Now, a new study in Britain of an early version of the vaccine found that there were 87 percent fewer cases of cervical cancer in young women immunized between the ages of 12 and 13 within 13 years of getting the vaccine, compared with unvaccinated women. Significantly lower cancer rates were also found in women who were immunized between the ages of 14 and 16 and between the ages of 16 and 18, although the greatest benefit was seen in those vaccinated at the youngest age, before most girls were likely exposed to the virus through sexual contact. .
The British study involved a vaccine called Cervarix, which protects against two variants of the virus. The current US version of the HPV vaccine, called Gardasil-9, is even more effective: It protects against nine variants of the virus and is expected to prevent more than 90 percent of HPV-related cancers, said Dr. Aragones. A recent analysis in JAMA Pediatrics found a similar decrease in the incidence and mortality of cervical cancer in young women since the introduction of the vaccine.
Based on a steadily declining incidence of cervical cancer and high vaccination rates in Australia, researchers there predicted that the country would have fewer than four new cases of cervical cancer per 100,000 women by 2028 and virtually none by 2066.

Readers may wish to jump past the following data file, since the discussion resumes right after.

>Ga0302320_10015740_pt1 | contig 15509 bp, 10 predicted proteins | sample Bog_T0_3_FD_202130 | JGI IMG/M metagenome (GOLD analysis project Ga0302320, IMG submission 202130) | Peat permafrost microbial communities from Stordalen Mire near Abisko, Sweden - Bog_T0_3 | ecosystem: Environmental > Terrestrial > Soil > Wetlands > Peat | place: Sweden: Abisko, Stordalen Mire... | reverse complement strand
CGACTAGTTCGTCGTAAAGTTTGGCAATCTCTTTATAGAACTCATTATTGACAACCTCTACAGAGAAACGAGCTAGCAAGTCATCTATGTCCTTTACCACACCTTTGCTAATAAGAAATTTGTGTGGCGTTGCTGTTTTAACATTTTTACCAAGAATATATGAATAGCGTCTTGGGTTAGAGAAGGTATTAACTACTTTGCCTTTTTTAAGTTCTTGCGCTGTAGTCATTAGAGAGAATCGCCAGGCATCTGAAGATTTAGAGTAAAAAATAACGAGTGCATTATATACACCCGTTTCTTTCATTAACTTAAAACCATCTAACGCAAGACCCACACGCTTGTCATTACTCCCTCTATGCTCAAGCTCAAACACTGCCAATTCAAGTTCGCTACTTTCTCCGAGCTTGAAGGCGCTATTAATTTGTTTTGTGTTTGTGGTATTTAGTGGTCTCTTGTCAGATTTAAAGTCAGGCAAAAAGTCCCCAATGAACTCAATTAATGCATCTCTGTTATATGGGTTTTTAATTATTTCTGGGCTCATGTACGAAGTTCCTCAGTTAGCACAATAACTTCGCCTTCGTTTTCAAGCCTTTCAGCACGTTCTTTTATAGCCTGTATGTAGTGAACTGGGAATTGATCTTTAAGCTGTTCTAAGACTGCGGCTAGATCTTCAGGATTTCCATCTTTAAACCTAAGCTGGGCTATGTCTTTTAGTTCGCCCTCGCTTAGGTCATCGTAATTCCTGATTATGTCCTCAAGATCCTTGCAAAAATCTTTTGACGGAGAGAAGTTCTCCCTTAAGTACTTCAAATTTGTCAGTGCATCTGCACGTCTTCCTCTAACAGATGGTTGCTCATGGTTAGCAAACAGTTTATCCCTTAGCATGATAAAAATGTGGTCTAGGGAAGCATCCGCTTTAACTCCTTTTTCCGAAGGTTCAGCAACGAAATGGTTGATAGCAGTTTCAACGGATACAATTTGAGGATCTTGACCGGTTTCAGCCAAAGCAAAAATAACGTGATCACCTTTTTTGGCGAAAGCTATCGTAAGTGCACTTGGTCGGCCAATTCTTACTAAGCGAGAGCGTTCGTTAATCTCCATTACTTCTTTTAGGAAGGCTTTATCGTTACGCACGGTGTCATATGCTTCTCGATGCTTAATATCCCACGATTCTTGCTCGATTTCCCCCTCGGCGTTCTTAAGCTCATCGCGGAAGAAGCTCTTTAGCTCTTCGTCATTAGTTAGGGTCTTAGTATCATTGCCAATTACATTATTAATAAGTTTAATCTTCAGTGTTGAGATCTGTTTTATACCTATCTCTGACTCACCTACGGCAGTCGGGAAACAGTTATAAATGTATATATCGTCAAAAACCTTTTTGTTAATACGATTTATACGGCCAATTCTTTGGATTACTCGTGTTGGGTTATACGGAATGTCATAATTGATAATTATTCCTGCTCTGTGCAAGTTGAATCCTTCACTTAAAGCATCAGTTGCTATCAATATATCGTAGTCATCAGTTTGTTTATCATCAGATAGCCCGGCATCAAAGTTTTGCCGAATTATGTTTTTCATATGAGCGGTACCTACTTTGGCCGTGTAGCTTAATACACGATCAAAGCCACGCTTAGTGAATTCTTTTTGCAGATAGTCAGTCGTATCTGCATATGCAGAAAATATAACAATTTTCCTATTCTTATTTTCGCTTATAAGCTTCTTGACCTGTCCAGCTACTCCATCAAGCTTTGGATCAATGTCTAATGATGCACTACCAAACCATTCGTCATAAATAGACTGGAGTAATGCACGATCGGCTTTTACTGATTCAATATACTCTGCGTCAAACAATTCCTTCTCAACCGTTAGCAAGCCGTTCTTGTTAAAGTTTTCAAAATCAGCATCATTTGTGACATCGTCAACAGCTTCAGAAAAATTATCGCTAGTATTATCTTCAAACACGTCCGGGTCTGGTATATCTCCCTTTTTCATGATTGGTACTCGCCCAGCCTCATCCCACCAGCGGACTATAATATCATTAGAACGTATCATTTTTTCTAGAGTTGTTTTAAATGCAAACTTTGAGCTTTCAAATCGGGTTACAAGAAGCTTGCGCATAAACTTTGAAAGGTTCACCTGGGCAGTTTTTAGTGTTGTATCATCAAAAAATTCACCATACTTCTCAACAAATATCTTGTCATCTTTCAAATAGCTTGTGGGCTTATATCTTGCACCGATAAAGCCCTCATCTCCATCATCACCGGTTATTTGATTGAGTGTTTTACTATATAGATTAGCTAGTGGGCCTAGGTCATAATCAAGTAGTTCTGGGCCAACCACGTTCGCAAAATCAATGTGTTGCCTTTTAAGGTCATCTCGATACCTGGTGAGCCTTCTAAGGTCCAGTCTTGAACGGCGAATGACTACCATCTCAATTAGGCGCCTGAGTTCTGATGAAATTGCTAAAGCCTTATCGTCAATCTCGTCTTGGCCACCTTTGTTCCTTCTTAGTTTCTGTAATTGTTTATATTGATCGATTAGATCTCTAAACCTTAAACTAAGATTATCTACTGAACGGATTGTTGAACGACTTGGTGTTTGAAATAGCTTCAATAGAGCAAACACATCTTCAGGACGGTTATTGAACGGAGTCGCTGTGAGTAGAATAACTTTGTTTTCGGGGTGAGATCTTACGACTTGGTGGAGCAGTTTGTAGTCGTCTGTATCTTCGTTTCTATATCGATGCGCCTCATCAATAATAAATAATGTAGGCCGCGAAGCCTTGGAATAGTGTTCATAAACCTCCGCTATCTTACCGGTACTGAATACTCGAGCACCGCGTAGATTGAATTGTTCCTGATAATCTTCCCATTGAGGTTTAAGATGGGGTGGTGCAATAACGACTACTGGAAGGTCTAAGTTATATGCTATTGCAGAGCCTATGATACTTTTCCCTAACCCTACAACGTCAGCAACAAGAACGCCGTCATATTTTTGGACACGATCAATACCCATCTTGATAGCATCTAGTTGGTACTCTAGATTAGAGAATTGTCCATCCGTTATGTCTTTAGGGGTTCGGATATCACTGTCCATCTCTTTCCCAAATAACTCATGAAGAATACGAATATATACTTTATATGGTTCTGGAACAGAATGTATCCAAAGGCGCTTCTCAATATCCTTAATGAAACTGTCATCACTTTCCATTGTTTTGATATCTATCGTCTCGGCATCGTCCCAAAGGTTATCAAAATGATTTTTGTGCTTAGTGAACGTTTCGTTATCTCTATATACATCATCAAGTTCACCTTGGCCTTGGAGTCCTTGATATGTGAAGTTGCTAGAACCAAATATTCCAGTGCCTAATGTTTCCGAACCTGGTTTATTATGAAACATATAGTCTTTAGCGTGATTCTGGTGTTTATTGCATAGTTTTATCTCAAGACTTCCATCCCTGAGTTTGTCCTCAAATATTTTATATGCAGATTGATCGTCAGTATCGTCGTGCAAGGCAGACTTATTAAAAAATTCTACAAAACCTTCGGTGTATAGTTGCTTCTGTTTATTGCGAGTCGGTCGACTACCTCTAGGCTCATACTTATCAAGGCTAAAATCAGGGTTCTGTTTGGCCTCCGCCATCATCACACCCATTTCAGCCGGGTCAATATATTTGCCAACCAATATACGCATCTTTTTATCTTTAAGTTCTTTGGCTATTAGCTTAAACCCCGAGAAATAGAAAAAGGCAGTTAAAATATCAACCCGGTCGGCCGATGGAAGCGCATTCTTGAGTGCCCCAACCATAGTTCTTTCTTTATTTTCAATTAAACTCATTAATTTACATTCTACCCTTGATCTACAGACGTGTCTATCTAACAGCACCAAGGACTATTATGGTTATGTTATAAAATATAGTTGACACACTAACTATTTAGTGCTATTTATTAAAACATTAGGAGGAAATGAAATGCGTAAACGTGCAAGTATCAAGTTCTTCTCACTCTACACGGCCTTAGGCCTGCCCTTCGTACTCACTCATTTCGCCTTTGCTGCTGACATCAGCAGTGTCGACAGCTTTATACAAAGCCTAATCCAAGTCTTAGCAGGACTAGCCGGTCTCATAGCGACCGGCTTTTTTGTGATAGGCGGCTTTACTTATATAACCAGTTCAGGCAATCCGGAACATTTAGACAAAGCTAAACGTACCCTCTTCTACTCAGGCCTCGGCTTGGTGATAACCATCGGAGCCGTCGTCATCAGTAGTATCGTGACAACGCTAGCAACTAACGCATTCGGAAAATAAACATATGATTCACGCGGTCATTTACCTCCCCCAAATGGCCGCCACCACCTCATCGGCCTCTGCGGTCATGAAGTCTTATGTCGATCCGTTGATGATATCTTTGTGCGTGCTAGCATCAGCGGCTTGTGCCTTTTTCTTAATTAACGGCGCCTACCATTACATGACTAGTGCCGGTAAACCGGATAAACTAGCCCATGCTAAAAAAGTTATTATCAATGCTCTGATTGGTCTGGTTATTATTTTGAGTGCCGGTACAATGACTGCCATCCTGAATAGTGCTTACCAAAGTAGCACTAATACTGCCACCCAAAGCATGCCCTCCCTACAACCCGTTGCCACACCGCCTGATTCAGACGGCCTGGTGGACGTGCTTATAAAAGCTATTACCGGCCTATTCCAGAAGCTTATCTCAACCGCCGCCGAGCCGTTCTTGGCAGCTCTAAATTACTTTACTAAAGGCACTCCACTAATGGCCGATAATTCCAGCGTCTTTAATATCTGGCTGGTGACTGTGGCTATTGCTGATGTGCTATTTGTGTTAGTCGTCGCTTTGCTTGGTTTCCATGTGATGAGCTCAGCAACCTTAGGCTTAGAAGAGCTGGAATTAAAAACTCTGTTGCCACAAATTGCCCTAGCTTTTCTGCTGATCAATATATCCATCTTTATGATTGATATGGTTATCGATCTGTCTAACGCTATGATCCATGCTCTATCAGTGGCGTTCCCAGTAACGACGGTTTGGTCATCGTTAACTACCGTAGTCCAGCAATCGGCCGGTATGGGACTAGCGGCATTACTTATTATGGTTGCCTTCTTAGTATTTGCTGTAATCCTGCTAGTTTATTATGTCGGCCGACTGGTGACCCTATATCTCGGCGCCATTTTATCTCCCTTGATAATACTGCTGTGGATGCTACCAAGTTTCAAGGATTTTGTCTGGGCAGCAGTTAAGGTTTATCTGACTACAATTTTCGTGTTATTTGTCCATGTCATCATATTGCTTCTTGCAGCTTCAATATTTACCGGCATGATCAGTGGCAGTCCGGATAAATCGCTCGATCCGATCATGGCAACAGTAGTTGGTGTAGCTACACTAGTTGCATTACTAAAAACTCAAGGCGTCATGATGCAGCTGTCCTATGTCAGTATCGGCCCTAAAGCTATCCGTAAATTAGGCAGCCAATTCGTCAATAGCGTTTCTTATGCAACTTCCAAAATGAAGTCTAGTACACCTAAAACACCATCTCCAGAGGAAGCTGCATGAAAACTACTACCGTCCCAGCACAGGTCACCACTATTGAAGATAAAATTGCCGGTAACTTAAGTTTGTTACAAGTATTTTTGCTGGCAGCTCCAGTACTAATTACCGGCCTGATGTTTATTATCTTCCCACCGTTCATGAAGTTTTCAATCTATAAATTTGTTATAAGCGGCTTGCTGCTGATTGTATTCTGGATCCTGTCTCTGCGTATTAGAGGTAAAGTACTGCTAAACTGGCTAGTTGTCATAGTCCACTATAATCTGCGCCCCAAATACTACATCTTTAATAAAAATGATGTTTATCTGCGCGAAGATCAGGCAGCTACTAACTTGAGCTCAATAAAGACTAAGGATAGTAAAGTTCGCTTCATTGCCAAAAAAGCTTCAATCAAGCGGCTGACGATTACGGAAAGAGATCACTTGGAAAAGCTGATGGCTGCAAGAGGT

Certainly, regular Pap smears that detect precancerous cervical lesions have greatly helped to prevent the development of invasive cancer, but early detection efforts do not completely eliminate the risk of cervical cancer. This year, the American Cancer Society estimates that 14,480 new cases of invasive cervical cancer will be diagnosed in the United States and that approximately 4,290 women will die from it. And there’s no screening test like the Pap smear for the other five HPV-caused cancers.
Parental buy-in remains the biggest obstacle
When the real culprit of cancer was identified as the human papilloma virus and a vaccine was finally developed to prevent it, it was an uphill battle for practitioners to convince parents to vaccinate their young daughters. Few have the time and actual ammunition to counter parental fears and misinformation about this vaccine.
Getting parents to agree to immunize boys has encountered an additional hurdle. The vaccine’s original approval to prevent cervical cancer led many parents to question its value to boys, for whom the vaccine was approved three years later. Parents’ resistance to vaccinating their sons rose to 59.2 percent in 2018, up from 44.4 percent just six years earlier
“Parents and caregivers don’t necessarily appreciate the burden of HPV-caused cancers in men,” says Dr. Dean A. Blumberg, chief of pediatrics at UC Davis Children’s Hospital. “The rate of oral and pharyngeal cancers is almost five times higher in men than in women, and they have increased in recent years with the increase in oral sex. The vaccine is important for the boys to protect their own health and that of their future partners.”